As embedded systems become more eclectic, they are likely to include third-party C++ code. This is especially true since the third-party code may not have been written for embedded systems. C++ poses a problem for partitioned embedded systems (Ref. 1). As discussed in Ref. 2, it is best to use mutexes for heap accesses in multitasking systems rather than implementing heap services as RTOS services. This permits a higher-priority task, which does not need access to the heap, to preempt and run during a long heap operation initiated by a lower priority task. Otherwise, the higher priority task would need to wait for the long heap operation to complete, possibly missing the task’s deadline. When the higher-priority task finishes, the lower-priority heap operation resumes.
However, in partitioned systems, heap accesses from umode partitions must operate like other system services — i.e. via a software interrupt API (svc n) , as shown in Figure 1.
Figure 1: Heap Operations in umode and pmode
In the above figure, the pmode barrier separates umode from pmode via hardware. Note that the blocks and ellipses, in this figure, are color-coded to indicate if they are code, data, or partition. In order to understand the discussion that follows, it is important to distinguish what is code from what is data. Heaps 1, 2, and 3 are shown as separate blocks for clarity, but they are actually part of their respective partitions. If the following discussion is still confusing, reading references 1 and 2 should help.
In the umode part, the App1 partition is written in C and has its own heap, heap1. heap1 is a separate data region in App1, or it is in an App1 data region. ucom_code is a common code region shared between umode partitions. The clib part of ucom_code contains C library functions. The SVC Sh section consists of SVC shell functions that convert RTOS, system, and heap service calls into SVC exceptions, which can penetrate the pmode barrier, as shown. Below the pmode barrier the exceptions are converted back to service calls by the SVC Handler, SVCH.
The App2 partition is written in C++ and has its own heap, heap2. Note that it also uses the SVC shells and SVCH to access xheap code. The latter provides the mutex protection for eheap™, for which heap services are not task safe. This path places a large overhead on App2 C++ object creation and deletion. Note that App3 isalso written in C++, but since it is in pmode it can interface directly with eheap and thus it does not have the SVC plus xheap overhead. App4, written in C and also in pmode, interfaces with the main heap, mheap, via xheap. It has the heap mutex overhead, but not the SVC overhead. In Figure 1, App4 is shown as also accessing mheap. It might do so initially to get the data block for heap3.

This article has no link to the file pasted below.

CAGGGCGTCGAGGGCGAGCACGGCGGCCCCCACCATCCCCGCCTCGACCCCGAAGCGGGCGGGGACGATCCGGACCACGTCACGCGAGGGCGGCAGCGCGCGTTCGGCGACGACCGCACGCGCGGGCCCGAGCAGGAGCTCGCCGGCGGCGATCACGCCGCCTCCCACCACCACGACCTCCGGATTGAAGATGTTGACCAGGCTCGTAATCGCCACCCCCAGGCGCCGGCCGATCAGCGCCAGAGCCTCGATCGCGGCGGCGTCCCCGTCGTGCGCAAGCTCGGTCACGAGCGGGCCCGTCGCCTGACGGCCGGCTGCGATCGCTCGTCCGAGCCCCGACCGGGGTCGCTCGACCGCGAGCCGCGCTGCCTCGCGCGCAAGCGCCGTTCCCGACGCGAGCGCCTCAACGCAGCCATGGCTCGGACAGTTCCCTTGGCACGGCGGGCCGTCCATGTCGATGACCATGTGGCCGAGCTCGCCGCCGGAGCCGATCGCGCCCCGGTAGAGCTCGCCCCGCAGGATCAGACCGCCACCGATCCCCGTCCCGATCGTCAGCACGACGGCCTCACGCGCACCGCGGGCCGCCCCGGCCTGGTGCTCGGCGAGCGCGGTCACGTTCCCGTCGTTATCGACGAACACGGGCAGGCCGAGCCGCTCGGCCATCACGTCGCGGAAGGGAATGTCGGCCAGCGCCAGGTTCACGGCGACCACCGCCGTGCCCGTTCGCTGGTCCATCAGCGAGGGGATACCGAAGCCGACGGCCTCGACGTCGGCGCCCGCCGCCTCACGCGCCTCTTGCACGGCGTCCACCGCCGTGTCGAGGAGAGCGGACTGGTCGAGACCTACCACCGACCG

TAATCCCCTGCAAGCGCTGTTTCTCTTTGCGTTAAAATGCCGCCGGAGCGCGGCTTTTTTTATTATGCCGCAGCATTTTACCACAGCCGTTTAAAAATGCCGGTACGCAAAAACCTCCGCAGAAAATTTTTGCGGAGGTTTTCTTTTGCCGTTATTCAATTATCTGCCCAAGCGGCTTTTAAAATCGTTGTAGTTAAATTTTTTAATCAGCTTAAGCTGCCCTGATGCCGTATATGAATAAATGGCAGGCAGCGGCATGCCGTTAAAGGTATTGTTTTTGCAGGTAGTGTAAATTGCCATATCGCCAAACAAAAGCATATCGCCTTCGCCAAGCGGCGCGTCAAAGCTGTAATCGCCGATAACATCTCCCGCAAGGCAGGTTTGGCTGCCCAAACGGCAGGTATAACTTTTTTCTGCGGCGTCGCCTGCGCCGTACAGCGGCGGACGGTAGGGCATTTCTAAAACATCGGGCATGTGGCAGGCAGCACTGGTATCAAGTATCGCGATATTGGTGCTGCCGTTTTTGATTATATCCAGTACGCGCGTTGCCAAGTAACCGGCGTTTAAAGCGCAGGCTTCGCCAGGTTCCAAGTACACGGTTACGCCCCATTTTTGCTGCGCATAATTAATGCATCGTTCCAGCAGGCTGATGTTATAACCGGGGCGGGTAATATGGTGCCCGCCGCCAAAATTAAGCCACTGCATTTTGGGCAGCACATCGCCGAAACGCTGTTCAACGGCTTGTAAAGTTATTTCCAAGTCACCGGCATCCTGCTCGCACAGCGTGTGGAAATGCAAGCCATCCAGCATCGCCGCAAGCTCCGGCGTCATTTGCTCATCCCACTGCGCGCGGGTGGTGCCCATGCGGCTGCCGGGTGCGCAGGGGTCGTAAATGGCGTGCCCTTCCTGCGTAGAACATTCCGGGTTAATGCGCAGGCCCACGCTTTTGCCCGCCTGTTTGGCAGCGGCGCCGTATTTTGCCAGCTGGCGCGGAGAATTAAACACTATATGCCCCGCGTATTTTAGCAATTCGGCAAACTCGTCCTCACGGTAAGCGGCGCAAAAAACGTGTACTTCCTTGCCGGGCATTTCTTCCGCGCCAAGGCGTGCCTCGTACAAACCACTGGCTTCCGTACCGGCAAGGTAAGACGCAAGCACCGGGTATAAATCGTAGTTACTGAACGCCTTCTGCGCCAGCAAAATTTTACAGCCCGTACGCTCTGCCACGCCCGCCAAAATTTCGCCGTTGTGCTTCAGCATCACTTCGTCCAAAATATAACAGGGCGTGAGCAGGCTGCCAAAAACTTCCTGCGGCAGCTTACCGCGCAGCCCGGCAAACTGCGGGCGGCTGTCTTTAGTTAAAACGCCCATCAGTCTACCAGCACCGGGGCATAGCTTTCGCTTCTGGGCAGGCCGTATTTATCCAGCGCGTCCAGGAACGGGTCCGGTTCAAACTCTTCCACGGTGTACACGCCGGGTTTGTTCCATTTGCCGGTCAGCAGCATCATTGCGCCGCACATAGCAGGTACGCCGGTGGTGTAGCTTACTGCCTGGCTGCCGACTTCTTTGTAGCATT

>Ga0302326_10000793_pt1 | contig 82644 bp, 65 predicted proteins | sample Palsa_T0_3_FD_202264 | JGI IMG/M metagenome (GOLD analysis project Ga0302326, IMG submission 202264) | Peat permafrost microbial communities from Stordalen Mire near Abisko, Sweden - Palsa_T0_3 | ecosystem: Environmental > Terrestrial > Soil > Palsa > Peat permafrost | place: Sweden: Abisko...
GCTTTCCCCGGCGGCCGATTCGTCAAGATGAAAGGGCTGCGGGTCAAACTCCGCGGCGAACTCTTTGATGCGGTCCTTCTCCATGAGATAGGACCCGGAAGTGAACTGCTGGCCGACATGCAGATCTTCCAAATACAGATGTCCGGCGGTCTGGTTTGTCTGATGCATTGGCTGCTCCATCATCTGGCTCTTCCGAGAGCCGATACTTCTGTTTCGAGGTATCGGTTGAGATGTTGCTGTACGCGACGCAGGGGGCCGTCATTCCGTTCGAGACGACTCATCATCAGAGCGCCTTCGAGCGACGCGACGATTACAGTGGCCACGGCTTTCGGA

In the foregoing, mheap is task-safe, but heap3 is not. We are assuming here that App2 has only one task, all of its tasks have the same priority, or that it is acceptable for a higher-priority task to wait for a lower-priority task to complete a heap operation. Since each heap has its own mutex, heap3 operations do not affect other heap operations.
Naked Heap Access
Whereas the foregoing allows direct eheap accesses for pmode C++ partitions like App3, this is not really what we want. pmode code is most likely to be written in C, if not in assembly. Code written in C++ is unlikely to be mission-critical, RTOS, or security code. Hence it is the kind of code that we want to put into umode. So what we really want is efficient operation of C++ code in umode. Figure 2 shows the solution for this.
Figure 2: Improved Heap Operations in umode
Here, eheap has been moved into the shared ucom_code region, where it can be directly accessed by the App2 C++ partition. Note that the xheap and App3 to eheap connections (red lines) skip over the pmode barrier. You probably think that this is cheating! It is not. Whereas umode code cannot skip over the pmode barrier, pmode code can. This slight-of-hand is accomplished in the linker command file: eheap is moved to ucom_code, and sys_code already contains ucom_code (not shown). Mission accomplished!
If you are getting confused, bear in mind that eheap and xheap are just code. The actual partition heaps are in data regions of their respective partitions. Code running in one partition cannot access the heap in another partition. Hence a C++ partition can share eheap functions with another partition without damaging that partition’s heap. (If you still have questions, please see Ref. 1.) The downside, of this solution, is that there is no multitasking protection for eheap accesses. Consequently, as noted above, a C++ partition must have only one C++ task, all C++ tasks in the partition must have the same priority, or higher-priority tasks may need to wait on heap accesses by lower-priority tasks — a small price to pay for good performance!
Integrated Block Pools
Even a naked, bin-heap may not be fast enough for some C++ programs. For this reason, eheap incorporates small-block, block pools to handle small objects. These are the ones most frequently created and deleted in C++ code. The basic concept is that for blocks smaller than the smallest heap bin, malloc() is directed to the integrated block pool having the desired size blocks. This is very fast, even compared to a small bin access. When the block is freed, it is added to the linked list of free blocks in the block pool.
The interesting thing about building small-block, block pools into a heap is that if a pool becomes empty, the requested block can be allocated from the heap, itself. Thus there might be a hiccup, but not an allocation failure. When such a block is freed it goes back to the heap, not to the block pool.
- Ralph Moore, Achieving Device Security, Micro Digital, January 2022.
- Ralph Moore, Using Heaps in Embedded Systems, Micro Digital, January 2022.
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